• Chilidog Somewhere, IL
    Jan. 10, 2014 4:01 p.m.

    Here is the next issue the state has to figure out.

    The federal government recognizes SSM from Utah as well as from other states where it is legal.

    Those couples can file joint income tax returns.

    Those states, like Utah with a state income tax that refuse to recognise SSM, now have an issue. The state tax is based on the federal AGI and the federal exemptions. Therefore the state HAS to recognize SSM in order for those citizens to be able to pay their state income tax.

    Once a state implicitly recognizes those marriages, it becomes that much harder for them to justify the discrimination against them.

    This is a losing battle. SSM will be legal whether they like it or not.

  • Vince here San Diego, CA
    Jan. 10, 2014 4:29 p.m.

    Why are you quoting the 12, Anti Bush-Obama?

    Hundreds of quotes could be cited from the 1800s and into the 20th century regarding many Church policies were are now gone, no more, extinct, hasta la vista.

    With all due respect to the Brethren, this is not a religious issue because mind you, Amendment 3 says nothing - absolutely nothing about the LDS Church performing same-sex marriages.

  • Badgerbadger Murray, UT
    Jan. 10, 2014 7:25 p.m.

    Today more than 1000 people tried to protest Governor Herbert and Attorney General Reyes out of defending Utah's laws. Such pressure tactics were successful in California, so they are trying to rein in more power and influence in Utah.

    So far our leaders are stronger, and will stand with integrity in defending Utah laws whether they agree with them or not. They are doing their duty in the office they hold.

    Too bad other leaders in our country won't defend and uphold the laws they swore to, when they took the oath of office. Utah leads the way in integrity, again.

    Great job Governor Herbert and new Attorney General Reyes!!! We need to send them our support.

  • My2Cents Taylorsville, UT
    Jan. 11, 2014 4:21 a.m.

    Its not the right thing to do and Reyes is overstepping his authority to impose his views on judicial supreme court opinions he has no business trying to enforce.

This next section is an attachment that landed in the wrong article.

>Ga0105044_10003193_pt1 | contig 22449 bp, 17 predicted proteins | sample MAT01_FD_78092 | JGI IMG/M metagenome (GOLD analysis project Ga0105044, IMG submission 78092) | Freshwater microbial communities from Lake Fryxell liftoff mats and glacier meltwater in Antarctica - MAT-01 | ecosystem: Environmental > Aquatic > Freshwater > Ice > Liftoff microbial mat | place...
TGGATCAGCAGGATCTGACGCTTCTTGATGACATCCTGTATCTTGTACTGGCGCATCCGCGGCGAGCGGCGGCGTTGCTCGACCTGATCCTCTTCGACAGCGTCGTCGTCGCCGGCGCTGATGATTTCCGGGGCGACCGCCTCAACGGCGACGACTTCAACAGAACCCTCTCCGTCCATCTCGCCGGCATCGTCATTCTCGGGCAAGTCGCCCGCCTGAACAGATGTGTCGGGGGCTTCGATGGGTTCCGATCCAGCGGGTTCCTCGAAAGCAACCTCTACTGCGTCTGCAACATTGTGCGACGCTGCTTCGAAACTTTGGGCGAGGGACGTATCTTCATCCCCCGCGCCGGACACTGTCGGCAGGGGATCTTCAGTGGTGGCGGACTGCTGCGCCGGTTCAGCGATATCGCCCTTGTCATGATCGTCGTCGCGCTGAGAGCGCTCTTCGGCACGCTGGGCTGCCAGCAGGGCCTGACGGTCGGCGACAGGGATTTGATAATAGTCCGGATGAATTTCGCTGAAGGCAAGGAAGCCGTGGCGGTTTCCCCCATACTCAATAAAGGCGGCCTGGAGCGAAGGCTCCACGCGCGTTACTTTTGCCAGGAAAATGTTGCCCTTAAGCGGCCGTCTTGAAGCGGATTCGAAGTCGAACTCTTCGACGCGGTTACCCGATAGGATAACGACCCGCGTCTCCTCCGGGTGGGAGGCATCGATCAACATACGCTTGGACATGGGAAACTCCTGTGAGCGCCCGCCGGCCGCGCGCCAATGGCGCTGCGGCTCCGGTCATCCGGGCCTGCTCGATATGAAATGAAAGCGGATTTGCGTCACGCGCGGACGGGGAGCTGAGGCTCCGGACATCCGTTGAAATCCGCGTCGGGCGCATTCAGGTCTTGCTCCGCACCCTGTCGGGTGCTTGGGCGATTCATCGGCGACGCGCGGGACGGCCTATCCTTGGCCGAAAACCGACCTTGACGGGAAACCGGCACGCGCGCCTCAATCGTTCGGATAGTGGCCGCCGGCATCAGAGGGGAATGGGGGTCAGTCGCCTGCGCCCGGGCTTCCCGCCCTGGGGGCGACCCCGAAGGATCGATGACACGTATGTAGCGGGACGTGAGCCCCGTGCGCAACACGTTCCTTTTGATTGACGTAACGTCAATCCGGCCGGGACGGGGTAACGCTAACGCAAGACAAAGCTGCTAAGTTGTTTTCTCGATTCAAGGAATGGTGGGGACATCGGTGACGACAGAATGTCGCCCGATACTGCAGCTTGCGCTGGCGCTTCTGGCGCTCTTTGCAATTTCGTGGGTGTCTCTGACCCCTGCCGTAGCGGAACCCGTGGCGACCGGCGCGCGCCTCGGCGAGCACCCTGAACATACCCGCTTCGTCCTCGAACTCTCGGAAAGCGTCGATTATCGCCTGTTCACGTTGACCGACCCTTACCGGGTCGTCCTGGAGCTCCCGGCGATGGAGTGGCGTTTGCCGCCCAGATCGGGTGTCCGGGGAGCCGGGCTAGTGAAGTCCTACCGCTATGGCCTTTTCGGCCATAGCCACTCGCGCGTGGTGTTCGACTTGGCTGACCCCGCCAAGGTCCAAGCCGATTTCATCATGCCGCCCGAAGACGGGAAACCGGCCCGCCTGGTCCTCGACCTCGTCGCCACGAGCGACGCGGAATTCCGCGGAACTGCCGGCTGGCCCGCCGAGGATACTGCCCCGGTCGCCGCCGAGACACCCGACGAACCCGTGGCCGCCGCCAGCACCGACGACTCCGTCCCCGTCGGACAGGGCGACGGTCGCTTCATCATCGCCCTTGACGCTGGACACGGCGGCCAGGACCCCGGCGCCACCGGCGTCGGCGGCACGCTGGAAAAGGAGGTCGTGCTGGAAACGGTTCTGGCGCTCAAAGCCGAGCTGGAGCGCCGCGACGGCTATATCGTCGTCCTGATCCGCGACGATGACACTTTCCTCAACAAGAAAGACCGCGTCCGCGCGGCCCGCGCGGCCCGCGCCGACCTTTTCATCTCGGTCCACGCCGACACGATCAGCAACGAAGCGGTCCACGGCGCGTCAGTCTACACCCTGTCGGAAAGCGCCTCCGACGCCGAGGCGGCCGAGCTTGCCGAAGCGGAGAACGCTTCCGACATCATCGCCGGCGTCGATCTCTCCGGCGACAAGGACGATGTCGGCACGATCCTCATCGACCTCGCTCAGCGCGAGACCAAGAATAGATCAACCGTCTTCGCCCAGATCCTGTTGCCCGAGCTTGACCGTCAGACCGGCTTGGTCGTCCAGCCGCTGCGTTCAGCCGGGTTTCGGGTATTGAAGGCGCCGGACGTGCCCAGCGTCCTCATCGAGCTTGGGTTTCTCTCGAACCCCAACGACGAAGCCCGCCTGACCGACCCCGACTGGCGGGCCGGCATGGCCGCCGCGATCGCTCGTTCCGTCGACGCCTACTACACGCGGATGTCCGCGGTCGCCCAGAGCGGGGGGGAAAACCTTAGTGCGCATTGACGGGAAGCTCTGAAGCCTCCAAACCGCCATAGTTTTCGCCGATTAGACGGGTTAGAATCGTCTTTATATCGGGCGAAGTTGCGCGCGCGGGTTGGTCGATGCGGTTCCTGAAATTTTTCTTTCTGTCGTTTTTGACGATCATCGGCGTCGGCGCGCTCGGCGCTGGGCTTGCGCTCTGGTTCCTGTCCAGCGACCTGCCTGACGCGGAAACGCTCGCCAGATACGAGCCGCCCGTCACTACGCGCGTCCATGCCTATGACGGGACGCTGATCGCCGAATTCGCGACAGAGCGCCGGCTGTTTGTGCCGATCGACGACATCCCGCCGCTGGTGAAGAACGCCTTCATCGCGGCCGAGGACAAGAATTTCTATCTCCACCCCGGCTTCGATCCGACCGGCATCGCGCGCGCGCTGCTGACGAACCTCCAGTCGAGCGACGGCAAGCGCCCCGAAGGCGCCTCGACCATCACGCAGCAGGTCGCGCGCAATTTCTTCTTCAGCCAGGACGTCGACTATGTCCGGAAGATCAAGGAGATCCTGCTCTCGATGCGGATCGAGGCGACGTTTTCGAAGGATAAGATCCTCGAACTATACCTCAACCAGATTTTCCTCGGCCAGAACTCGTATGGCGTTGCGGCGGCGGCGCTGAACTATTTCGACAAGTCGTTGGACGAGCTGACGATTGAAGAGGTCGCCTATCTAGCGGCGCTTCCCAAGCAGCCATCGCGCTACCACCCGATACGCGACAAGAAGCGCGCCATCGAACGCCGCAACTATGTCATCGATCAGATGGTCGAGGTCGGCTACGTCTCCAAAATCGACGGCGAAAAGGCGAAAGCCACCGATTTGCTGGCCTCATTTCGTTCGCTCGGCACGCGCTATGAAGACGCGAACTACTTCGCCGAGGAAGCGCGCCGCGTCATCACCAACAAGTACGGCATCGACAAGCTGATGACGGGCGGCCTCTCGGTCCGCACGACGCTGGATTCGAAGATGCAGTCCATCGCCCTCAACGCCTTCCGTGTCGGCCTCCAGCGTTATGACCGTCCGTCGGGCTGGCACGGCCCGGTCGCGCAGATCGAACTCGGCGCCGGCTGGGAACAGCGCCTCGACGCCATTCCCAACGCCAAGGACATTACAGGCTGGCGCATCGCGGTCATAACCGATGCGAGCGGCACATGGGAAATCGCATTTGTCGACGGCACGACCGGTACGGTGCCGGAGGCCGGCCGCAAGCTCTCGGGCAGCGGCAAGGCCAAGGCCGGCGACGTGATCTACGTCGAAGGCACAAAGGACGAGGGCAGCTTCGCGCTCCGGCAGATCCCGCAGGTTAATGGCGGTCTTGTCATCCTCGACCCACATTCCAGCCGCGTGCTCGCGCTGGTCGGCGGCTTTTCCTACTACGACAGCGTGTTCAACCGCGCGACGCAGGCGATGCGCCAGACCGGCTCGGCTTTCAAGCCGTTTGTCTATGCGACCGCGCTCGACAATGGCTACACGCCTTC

We do not have to accept them or honor theses unnatural conflicts of human misfits.

    For business they carry on as usual and do things according to state and federal tax laws in place. All entitlements and job benefits are not the jurisdiction of the law or courts so these misfits have no arguments with busienss owners. They are forcing busienss owners to make more choices by discriminating to deny homosexuals jobs just on the basis of employees rights and rest room facilities in established busienss. We cannot expect that the heterosexuals will be forced to accept sexual predation one of the rights of homosexuals and sharing restrooms where sexual exposure will be risky for everyone now.

    This opinion is not law but it will close many companies who cannot and will not abide by the special interest demands of homosexual for specail treatment.

    Closing more factories and business is all this national uprising by discrimination is causing. This organization has won nothing but our contempt and dislike for their demands.

  • Anti Bush-Obama Chihuahua, 00
    Jan. 11, 2014 9:58 a.m.

    Vince Here.

    Something being outdated is the excuse of Apostates. I never said anything in regards to the constitutionality of SSM. I could really care less if they marry or not. But that doesnt mean I have to support it. But Neal A. Maxwells talk given way back in 1978, was talking about today. If you dont think they are making an effort to make non religon the state religon then you are blind. You cant be a fence sitter forever. Your going to have to make a choice eventually. I chose not to put societal norms ahead of the gospel. If dping the unpopular thing costs me friends that will never deter me.

  • HENELSON lindon, UT
    Jan. 11, 2014 12:12 p.m.